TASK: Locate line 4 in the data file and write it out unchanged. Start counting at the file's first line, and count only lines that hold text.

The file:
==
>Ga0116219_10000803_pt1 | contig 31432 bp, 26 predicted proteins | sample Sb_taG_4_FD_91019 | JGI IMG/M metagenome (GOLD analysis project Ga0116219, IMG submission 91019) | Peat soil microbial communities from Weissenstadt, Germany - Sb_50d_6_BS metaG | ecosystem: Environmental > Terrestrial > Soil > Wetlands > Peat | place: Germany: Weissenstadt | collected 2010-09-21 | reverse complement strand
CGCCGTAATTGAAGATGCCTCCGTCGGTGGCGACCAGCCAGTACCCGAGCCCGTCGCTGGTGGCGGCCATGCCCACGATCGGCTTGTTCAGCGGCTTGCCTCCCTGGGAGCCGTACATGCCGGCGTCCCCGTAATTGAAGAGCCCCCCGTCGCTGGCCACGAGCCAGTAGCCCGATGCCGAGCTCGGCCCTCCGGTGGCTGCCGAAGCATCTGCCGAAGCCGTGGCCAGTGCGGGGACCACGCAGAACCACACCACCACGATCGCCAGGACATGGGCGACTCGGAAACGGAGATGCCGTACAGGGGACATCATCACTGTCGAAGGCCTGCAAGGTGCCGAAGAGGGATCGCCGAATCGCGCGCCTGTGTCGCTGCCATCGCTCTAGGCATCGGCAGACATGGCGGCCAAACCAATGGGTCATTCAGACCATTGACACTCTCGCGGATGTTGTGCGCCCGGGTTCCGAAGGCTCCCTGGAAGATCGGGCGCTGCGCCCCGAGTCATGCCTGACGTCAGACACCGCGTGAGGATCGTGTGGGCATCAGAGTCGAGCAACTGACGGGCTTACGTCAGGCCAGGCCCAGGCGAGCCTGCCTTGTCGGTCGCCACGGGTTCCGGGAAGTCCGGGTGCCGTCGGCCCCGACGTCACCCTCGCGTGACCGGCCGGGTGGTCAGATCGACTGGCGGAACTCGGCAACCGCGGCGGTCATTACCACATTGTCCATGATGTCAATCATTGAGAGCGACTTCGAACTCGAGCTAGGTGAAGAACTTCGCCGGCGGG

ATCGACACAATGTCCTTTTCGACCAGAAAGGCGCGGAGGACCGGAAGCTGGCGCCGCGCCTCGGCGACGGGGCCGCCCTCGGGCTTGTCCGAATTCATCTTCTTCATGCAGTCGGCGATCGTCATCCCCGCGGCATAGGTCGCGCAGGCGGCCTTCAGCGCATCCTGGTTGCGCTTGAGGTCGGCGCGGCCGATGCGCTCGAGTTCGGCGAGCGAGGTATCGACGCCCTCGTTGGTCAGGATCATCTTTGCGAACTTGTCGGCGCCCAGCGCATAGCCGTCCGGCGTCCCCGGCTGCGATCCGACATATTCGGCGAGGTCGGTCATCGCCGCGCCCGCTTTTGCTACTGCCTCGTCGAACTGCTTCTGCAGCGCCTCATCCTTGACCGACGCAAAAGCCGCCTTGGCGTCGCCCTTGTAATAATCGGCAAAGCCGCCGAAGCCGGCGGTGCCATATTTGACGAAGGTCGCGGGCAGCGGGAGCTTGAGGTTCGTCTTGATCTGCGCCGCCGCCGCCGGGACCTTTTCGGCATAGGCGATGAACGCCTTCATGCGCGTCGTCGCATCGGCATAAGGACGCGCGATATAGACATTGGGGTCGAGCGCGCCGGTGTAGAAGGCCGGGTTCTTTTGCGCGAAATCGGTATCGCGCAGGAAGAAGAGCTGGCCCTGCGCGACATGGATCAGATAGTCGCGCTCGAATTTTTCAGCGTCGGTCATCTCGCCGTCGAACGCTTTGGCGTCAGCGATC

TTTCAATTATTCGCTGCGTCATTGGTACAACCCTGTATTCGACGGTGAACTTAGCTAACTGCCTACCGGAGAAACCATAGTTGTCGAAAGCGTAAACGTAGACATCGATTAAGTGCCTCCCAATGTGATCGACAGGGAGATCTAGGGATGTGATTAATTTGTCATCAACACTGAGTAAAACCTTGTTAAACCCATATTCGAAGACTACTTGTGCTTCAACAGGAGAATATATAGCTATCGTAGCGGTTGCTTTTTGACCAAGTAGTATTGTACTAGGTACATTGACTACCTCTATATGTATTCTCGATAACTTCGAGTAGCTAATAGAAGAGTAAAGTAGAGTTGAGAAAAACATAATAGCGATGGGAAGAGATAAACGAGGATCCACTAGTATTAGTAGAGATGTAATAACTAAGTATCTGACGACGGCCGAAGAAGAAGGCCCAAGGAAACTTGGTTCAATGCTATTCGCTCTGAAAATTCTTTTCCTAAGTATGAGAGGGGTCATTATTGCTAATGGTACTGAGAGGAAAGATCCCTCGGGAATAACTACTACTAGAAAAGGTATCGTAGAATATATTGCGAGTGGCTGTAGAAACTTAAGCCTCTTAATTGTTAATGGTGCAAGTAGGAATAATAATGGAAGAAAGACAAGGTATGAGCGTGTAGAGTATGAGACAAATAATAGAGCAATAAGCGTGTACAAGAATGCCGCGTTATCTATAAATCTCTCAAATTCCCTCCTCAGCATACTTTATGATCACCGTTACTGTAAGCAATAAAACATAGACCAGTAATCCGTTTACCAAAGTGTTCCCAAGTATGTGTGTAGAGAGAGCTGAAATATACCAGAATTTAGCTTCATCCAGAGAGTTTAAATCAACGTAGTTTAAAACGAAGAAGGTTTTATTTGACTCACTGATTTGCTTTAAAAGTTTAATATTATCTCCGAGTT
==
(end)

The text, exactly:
TTTCAATTATTCGCTGCGTCATTGGTACAACCCTGTATTCGACGGTGAACTTAGCTAACTGCCTACCGGAGAAACCATAGTTGTCGAAAGCGTAAACGTAGACATCGATTAAGTGCCTCCCAATGTGATCGACAGGGAGATCTAGGGATGTGATTAATTTGTCATCAACACTGAGTAAAACCTTGTTAAACCCATATTCGAAGACTACTTGTGCTTCAACAGGAGAATATATAGCTATCGTAGCGGTTGCTTTTTGACCAAGTAGTATTGTACTAGGTACATTGACTACCTCTATATGTATTCTCGATAACTTCGAGTAGCTAATAGAAGAGTAAAGTAGAGTTGAGAAAAACATAATAGCGATGGGAAGAGATAAACGAGGATCCACTAGTATTAGTAGAGATGTAATAACTAAGTATCTGACGACGGCCGAAGAAGAAGGCCCAAGGAAACTTGGTTCAATGCTATTCGCTCTGAAAATTCTTTTCCTAAGTATGAGAGGGGTCATTATTGCTAATGGTACTGAGAGGAAAGATCCCTCGGGAATAACTACTACTAGAAAAGGTATCGTAGAATATATTGCGAGTGGCTGTAGAAACTTAAGCCTCTTAATTGTTAATGGTGCAAGTAGGAATAATAATGGAAGAAAGACAAGGTATGAGCGTGTAGAGTATGAGACAAATAATAGAGCAATAAGCGTGTACAAGAATGCCGCGTTATCTATAAATCTCTCAAATTCCCTCCTCAGCATACTTTATGATCACCGTTACTGTAAGCAATAAAACATAGACCAGTAATCCGTTTACCAAAGTGTTCCCAAGTATGTGTGTAGAGAGAGCTGAAATATACCAGAATTTAGCTTCATCCAGAGAGTTTAAATCAACGTAGTTTAAAACGAAGAAGGTTTTATTTGACTCACTGATTTGCTTTAAAAGTTTAATATTATCTCCGAGTT